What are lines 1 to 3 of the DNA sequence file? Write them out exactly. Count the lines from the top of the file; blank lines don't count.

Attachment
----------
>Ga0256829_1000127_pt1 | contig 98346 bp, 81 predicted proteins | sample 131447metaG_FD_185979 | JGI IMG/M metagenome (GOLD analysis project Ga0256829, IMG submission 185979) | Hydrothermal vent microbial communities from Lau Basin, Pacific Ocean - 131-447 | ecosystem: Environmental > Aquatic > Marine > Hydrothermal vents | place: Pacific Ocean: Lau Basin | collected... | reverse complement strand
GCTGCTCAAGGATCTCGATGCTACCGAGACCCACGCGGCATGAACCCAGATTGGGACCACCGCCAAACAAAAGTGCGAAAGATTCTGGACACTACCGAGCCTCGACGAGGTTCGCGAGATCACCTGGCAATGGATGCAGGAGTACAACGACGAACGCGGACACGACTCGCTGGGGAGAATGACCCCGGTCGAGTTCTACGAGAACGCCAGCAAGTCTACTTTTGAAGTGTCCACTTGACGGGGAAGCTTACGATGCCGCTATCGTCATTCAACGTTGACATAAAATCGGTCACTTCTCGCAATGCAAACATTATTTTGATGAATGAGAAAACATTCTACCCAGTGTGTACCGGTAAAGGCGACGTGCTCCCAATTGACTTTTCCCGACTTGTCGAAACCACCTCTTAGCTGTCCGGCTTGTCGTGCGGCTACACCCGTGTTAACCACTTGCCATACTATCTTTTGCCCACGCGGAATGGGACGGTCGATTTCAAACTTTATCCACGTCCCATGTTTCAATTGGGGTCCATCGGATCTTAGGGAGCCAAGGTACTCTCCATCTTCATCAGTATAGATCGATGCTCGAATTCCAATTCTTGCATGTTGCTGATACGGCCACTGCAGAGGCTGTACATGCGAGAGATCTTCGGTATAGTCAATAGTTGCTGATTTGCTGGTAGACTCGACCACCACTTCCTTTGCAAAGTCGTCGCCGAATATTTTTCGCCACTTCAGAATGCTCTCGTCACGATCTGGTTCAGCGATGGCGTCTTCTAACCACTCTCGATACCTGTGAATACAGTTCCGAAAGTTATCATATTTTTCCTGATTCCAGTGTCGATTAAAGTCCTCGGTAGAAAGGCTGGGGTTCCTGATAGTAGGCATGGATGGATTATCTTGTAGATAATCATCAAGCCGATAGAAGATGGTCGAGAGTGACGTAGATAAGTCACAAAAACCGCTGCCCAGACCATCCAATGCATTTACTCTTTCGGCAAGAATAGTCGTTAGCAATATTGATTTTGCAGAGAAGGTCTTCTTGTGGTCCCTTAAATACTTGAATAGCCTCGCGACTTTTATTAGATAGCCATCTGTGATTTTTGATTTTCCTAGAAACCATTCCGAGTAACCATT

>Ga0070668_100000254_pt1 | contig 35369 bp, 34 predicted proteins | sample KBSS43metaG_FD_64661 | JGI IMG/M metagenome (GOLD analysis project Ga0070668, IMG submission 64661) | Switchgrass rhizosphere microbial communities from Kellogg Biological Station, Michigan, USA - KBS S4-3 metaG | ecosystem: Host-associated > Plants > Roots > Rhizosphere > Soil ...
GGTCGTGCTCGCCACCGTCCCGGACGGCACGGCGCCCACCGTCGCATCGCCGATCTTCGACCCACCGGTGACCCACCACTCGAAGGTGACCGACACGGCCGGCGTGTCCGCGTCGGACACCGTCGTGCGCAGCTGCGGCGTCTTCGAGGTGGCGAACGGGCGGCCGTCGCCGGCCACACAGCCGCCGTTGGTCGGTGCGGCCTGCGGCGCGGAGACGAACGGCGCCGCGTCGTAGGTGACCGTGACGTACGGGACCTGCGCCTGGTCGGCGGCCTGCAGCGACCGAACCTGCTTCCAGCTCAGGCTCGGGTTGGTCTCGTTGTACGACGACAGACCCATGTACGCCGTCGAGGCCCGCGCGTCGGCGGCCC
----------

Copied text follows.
>Ga0256829_1000127_pt1 | contig 98346 bp, 81 predicted proteins | sample 131447metaG_FD_185979 | JGI IMG/M metagenome (GOLD analysis project Ga0256829, IMG submission 185979) | Hydrothermal vent microbial communities from Lau Basin, Pacific Ocean - 131-447 | ecosystem: Environmental > Aquatic > Marine > Hydrothermal vents | place: Pacific Ocean: Lau Basin | collected... | reverse complement strand
GCTGCTCAAGGATCTCGATGCTACCGAGACCCACGCGGCATGAACCCAGATTGGGACCACCGCCAAACAAAAGTGCGAAAGATTCTGGACACTACCGAGCCTCGACGAGGTTCGCGAGATCACCTGGCAATGGATGCAGGAGTACAACGACGAACGCGGACACGACTCGCTGGGGAGAATGACCCCGGTCGAGTTCTACGAGAACGCCAGCAAGTCTACTTTTGAAGTGTCCACTTGACGGGGAAGCTTACGATGCCGCTATCGTCATTCAACGTTGACATAAAATCGGTCACTTCTCGCAATGCAAACATTATTTTGATGAATGAGAAAACATTCTACCCAGTGTGTACCGGTAAAGGCGACGTGCTCCCAATTGACTTTTCCCGACTTGTCGAAACCACCTCTTAGCTGTCCGGCTTGTCGTGCGGCTACACCCGTGTTAACCACTTGCCATACTATCTTTTGCCCACGCGGAATGGGACGGTCGATTTCAAACTTTATCCACGTCCCATGTTTCAATTGGGGTCCATCGGATCTTAGGGAGCCAAGGTACTCTCCATCTTCATCAGTATAGATCGATGCTCGAATTCCAATTCTTGCATGTTGCTGATACGGCCACTGCAGAGGCTGTACATGCGAGAGATCTTCGGTATAGTCAATAGTTGCTGATTTGCTGGTAGACTCGACCACCACTTCCTTTGCAAAGTCGTCGCCGAATATTTTTCGCCACTTCAGAATGCTCTCGTCACGATCTGGTTCAGCGATGGCGTCTTCTAACCACTCTCGATACCTGTGAATACAGTTCCGAAAGTTATCATATTTTTCCTGATTCCAGTGTCGATTAAAGTCCTCGGTAGAAAGGCTGGGGTTCCTGATAGTAGGCATGGATGGATTATCTTGTAGATAATCATCAAGCCGATAGAAGATGGTCGAGAGTGACGTAGATAAGTCACAAAAACCGCTGCCCAGACCATCCAATGCATTTACTCTTTCGGCAAGAATAGTCGTTAGCAATATTGATTTTGCAGAGAAGGTCTTCTTGTGGTCCCTTAAATACTTGAATAGCCTCGCGACTTTTATTAGATAGCCATCTGTGATTTTTGATTTTCCTAGAAACCATTCCGAGTAACCATT

>Ga0070668_100000254_pt1 | contig 35369 bp, 34 predicted proteins | sample KBSS43metaG_FD_64661 | JGI IMG/M metagenome (GOLD analysis project Ga0070668, IMG submission 64661) | Switchgrass rhizosphere microbial communities from Kellogg Biological Station, Michigan, USA - KBS S4-3 metaG | ecosystem: Host-associated > Plants > Roots > Rhizosphere > Soil ...